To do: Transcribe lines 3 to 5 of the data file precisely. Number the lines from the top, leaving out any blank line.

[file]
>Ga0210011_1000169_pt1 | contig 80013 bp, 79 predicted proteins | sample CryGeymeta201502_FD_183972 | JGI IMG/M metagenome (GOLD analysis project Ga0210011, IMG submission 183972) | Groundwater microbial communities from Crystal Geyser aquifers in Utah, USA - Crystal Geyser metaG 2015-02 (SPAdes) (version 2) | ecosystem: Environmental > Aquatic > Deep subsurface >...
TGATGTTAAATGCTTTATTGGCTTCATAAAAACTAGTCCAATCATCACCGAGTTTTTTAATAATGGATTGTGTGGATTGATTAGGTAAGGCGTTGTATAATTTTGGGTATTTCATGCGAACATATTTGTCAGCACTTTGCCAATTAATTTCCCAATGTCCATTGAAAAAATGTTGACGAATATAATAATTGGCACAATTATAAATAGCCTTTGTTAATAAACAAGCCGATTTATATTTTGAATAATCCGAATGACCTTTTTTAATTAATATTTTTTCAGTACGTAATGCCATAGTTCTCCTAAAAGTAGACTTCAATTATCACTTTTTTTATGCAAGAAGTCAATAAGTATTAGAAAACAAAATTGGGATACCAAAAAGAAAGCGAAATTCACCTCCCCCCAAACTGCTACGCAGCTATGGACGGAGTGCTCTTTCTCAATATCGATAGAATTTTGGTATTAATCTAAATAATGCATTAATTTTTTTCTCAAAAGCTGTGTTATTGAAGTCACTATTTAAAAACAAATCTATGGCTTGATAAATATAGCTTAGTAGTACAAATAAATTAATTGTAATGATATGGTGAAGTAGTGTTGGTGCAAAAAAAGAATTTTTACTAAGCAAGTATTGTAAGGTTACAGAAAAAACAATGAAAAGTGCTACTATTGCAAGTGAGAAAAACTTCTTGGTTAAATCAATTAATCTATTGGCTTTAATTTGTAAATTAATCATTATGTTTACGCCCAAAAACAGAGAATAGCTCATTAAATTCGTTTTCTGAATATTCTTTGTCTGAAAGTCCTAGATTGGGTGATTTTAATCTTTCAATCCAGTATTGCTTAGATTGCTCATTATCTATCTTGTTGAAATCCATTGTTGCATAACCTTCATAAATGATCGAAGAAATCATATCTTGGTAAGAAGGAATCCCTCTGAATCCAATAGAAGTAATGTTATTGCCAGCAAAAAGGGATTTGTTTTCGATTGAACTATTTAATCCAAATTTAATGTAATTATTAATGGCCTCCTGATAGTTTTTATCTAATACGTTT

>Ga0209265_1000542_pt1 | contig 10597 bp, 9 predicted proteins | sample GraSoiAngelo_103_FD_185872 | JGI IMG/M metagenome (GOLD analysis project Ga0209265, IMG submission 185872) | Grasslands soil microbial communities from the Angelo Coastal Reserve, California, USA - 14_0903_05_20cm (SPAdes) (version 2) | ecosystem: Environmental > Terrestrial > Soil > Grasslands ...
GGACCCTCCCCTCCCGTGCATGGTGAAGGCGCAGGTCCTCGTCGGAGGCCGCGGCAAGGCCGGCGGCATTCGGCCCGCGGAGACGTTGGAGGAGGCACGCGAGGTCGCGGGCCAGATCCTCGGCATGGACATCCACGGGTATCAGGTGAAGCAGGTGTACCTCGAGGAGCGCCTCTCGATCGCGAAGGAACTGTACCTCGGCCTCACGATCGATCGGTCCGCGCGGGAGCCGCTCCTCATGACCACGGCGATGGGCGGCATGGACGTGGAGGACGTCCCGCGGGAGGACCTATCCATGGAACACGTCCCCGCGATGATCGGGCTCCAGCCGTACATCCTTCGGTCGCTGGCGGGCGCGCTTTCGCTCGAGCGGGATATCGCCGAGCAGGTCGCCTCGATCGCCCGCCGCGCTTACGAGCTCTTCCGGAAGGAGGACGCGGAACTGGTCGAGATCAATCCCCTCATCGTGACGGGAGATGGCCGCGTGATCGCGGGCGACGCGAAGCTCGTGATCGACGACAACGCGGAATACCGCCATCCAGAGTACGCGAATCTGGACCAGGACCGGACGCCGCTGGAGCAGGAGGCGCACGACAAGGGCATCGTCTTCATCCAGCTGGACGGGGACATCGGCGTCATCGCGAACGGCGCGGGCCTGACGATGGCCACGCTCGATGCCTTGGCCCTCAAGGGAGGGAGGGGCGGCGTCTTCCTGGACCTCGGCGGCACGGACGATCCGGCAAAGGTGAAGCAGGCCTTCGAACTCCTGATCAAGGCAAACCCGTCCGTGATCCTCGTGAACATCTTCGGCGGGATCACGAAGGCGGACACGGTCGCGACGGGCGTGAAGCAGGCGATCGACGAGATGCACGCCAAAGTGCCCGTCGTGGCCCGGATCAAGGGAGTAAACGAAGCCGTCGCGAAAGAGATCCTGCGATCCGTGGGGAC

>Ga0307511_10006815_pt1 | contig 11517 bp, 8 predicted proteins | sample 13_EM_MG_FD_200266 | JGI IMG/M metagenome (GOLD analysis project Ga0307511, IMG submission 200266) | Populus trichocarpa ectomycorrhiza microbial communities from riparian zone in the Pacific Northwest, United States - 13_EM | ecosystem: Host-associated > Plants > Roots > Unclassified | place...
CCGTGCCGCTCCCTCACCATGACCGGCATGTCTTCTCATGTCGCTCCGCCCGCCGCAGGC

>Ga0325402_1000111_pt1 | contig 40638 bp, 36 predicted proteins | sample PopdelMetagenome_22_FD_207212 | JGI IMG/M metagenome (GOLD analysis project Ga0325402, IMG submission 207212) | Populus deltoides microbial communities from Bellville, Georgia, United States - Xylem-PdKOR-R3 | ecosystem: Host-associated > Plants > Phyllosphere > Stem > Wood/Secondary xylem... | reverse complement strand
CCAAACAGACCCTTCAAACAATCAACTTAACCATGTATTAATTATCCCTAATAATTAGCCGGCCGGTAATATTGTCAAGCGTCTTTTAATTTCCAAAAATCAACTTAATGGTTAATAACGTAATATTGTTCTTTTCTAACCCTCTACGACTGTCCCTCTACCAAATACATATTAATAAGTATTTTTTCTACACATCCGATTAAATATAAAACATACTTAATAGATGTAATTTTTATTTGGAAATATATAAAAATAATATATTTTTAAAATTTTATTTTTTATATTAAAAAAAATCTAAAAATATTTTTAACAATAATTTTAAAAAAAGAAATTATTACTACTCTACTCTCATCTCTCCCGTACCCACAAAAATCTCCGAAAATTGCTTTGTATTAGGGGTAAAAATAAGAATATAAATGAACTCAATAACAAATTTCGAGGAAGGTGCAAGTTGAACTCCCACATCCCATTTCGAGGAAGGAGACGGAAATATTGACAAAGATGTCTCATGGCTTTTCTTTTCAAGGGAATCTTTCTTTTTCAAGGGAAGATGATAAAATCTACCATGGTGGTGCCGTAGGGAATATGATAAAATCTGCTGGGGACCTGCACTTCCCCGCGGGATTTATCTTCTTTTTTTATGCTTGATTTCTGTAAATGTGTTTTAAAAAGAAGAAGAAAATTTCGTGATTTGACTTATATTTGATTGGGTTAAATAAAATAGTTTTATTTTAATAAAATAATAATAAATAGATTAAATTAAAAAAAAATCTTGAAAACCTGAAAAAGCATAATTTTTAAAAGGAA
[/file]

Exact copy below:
>Ga0209265_1000542_pt1 | contig 10597 bp, 9 predicted proteins | sample GraSoiAngelo_103_FD_185872 | JGI IMG/M metagenome (GOLD analysis project Ga0209265, IMG submission 185872) | Grasslands soil microbial communities from the Angelo Coastal Reserve, California, USA - 14_0903_05_20cm (SPAdes) (version 2) | ecosystem: Environmental > Terrestrial > Soil > Grasslands ...
GGACCCTCCCCTCCCGTGCATGGTGAAGGCGCAGGTCCTCGTCGGAGGCCGCGGCAAGGCCGGCGGCATTCGGCCCGCGGAGACGTTGGAGGAGGCACGCGAGGTCGCGGGCCAGATCCTCGGCATGGACATCCACGGGTATCAGGTGAAGCAGGTGTACCTCGAGGAGCGCCTCTCGATCGCGAAGGAACTGTACCTCGGCCTCACGATCGATCGGTCCGCGCGGGAGCCGCTCCTCATGACCACGGCGATGGGCGGCATGGACGTGGAGGACGTCCCGCGGGAGGACCTATCCATGGAACACGTCCCCGCGATGATCGGGCTCCAGCCGTACATCCTTCGGTCGCTGGCGGGCGCGCTTTCGCTCGAGCGGGATATCGCCGAGCAGGTCGCCTCGATCGCCCGCCGCGCTTACGAGCTCTTCCGGAAGGAGGACGCGGAACTGGTCGAGATCAATCCCCTCATCGTGACGGGAGATGGCCGCGTGATCGCGGGCGACGCGAAGCTCGTGATCGACGACAACGCGGAATACCGCCATCCAGAGTACGCGAATCTGGACCAGGACCGGACGCCGCTGGAGCAGGAGGCGCACGACAAGGGCATCGTCTTCATCCAGCTGGACGGGGACATCGGCGTCATCGCGAACGGCGCGGGCCTGACGATGGCCACGCTCGATGCCTTGGCCCTCAAGGGAGGGAGGGGCGGCGTCTTCCTGGACCTCGGCGGCACGGACGATCCGGCAAAGGTGAAGCAGGCCTTCGAACTCCTGATCAAGGCAAACCCGTCCGTGATCCTCGTGAACATCTTCGGCGGGATCACGAAGGCGGACACGGTCGCGACGGGCGTGAAGCAGGCGATCGACGAGATGCACGCCAAAGTGCCCGTCGTGGCCCGGATCAAGGGAGTAAACGAAGCCGTCGCGAAAGAGATCCTGCGATCCGTGGGGAC

>Ga0307511_10006815_pt1 | contig 11517 bp, 8 predicted proteins | sample 13_EM_MG_FD_200266 | JGI IMG/M metagenome (GOLD analysis project Ga0307511, IMG submission 200266) | Populus trichocarpa ectomycorrhiza microbial communities from riparian zone in the Pacific Northwest, United States - 13_EM | ecosystem: Host-associated > Plants > Roots > Unclassified | place...